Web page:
Brian Wang and Warren Redlich Talk the Future of Car Companies

Brian Wang talked with Warren Redlich which car companies will go bankrupt first. I had written about this topic a few days ago.

My main point is that the car companies other than Tesla already have very weak balance sheets. There are ongoing smaller scale bailouts now and there were bailouts in 2008-2014. The bailouts and bankruptcies will continue and will be more frequent as we go through huge transitions in electrification and self-driving.

Volkswagen has about $260 billion in debt. $30 billion of this comes from fees and penalties from the diesel gate emissions scandal. Macroaxis gives probability of financial distress of 73% in the next two years for Volkswagen. Other car companies are rated at having a 38-49% chance of financial distress in the next two years.

Those risk probabilities are the usual too much debt and facing regular market ups and downs.

The car industry have had a long history of going bankrupt. Chrysler went bankrupt multiple times. Nissan and Renault have had recent reorganizations. T

The regular companies are coming into the next ten to 20 years of transportation disruption in a weak state. The transformations that are clearly happening are electrification, ride sharing, robotaxi and self-driving.

Tesla will be stressing Volkswagen-Audi, BMW, Lexus and Mercedes over the next two years with about 1 million per year more Model Y sales increases in 2022 and another 1 million per year more Model Y sales in 2023.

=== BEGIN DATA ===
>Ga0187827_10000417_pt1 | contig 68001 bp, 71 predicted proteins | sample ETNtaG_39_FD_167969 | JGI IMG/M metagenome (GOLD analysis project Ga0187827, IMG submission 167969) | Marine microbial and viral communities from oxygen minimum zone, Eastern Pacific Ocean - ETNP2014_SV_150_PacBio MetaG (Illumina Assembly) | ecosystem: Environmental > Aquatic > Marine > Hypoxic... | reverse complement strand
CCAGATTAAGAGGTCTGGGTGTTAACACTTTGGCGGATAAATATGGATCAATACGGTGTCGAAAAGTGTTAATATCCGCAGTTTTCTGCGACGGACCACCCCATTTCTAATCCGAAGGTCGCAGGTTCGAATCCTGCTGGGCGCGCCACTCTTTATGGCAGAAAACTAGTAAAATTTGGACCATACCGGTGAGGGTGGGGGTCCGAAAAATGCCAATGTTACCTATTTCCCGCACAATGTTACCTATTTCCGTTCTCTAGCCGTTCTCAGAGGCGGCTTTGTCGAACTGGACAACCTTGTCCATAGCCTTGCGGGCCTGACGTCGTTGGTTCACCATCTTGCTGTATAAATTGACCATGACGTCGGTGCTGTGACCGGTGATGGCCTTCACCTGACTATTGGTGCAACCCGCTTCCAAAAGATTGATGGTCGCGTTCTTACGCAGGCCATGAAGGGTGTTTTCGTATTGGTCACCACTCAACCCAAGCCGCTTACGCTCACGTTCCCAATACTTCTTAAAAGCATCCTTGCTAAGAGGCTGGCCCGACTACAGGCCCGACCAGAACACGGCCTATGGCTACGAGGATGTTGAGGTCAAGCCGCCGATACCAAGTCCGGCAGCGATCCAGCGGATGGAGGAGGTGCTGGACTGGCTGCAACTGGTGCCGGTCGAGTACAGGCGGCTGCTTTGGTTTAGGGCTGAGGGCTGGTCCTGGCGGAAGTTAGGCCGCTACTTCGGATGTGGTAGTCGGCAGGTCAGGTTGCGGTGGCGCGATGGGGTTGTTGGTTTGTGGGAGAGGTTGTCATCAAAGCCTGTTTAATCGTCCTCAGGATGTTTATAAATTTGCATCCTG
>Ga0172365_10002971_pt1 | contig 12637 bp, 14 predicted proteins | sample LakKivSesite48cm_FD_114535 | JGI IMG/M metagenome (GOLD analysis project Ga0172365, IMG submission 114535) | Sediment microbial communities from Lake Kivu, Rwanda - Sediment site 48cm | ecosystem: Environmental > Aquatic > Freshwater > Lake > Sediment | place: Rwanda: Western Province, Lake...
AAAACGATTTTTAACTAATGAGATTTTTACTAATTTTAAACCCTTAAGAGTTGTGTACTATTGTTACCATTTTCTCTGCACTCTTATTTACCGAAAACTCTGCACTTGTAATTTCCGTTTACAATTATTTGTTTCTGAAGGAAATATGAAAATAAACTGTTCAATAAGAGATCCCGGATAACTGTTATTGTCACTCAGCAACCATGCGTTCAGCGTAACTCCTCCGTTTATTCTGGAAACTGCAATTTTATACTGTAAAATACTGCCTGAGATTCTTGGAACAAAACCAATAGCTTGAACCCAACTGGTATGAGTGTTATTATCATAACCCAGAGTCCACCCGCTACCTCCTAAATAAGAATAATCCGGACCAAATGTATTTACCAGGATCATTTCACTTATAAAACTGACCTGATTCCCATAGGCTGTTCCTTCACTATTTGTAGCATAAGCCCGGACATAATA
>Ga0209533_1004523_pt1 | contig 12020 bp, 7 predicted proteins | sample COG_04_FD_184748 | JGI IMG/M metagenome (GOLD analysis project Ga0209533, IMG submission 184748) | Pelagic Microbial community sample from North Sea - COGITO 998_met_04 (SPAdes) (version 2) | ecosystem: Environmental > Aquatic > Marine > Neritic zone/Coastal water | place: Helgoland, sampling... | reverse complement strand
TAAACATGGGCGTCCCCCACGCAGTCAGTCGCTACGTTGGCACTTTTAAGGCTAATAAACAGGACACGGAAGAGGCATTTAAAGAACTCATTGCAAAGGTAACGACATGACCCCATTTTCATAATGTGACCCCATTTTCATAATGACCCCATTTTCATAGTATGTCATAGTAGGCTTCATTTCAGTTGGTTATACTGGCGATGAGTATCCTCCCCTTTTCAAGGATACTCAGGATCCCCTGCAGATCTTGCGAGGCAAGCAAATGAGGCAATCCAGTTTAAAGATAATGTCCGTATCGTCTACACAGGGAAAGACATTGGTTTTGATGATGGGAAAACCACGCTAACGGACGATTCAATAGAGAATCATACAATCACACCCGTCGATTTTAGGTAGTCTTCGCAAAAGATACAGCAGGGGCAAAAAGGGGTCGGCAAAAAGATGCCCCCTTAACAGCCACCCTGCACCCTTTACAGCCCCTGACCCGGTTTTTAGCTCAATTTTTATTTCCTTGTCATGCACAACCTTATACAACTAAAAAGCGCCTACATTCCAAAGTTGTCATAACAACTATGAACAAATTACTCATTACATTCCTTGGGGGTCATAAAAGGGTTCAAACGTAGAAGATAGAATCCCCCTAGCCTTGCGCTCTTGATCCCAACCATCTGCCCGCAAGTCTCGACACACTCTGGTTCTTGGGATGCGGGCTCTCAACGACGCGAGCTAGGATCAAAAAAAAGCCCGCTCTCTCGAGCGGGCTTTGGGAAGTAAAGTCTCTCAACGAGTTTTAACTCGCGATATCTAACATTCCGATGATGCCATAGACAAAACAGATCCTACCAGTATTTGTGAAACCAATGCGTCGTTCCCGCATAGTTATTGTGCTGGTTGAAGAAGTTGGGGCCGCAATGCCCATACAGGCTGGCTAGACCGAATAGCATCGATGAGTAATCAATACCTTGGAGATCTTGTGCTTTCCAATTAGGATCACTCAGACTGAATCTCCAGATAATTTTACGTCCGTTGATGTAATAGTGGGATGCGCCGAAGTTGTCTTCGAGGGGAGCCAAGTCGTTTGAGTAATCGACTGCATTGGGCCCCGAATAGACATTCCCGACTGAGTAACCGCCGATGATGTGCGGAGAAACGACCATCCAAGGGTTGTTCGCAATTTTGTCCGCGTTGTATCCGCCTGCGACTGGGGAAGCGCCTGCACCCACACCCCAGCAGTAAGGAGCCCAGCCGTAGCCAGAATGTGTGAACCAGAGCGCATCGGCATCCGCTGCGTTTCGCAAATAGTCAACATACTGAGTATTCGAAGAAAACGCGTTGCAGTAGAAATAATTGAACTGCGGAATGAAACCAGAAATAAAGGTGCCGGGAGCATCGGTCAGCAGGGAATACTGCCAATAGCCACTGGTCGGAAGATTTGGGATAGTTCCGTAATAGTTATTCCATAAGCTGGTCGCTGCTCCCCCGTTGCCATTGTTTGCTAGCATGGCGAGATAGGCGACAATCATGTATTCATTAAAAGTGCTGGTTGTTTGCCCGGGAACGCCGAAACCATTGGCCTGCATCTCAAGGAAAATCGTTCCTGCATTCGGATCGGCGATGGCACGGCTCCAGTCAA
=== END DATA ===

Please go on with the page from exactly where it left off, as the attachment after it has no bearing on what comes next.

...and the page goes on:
Tesla starting the Berlin factory means the prices of Tesla cars will face $10000 less in import fees and $1000-2000 less per car in shipping costs.

The carmakers need to spend $5 to $10 billion to convert factories for each 1 million car per year to shift over to electric car production. This increases the debt on already debt-heavy balance sheets. The new electric car launches could fail. This would mean they have more debt and the expected revenues are not created.

Tesla and other upstarts will be taking market share on the core car segments of the ICE carmakers. Volkswagen will see its mid-luxury cars and European market attacked. Ford and GM will see their truck and SUV segments attacked.

In previous decades, GM went from 45% of the car market to 17% when they lost market share to European and Japanese carmakers. This time they will not be able to just abandon sedans and small cars to shift over to trucks, vans and SUVs.

Increased ride sharing and self driving will reduce the overall demand for cars.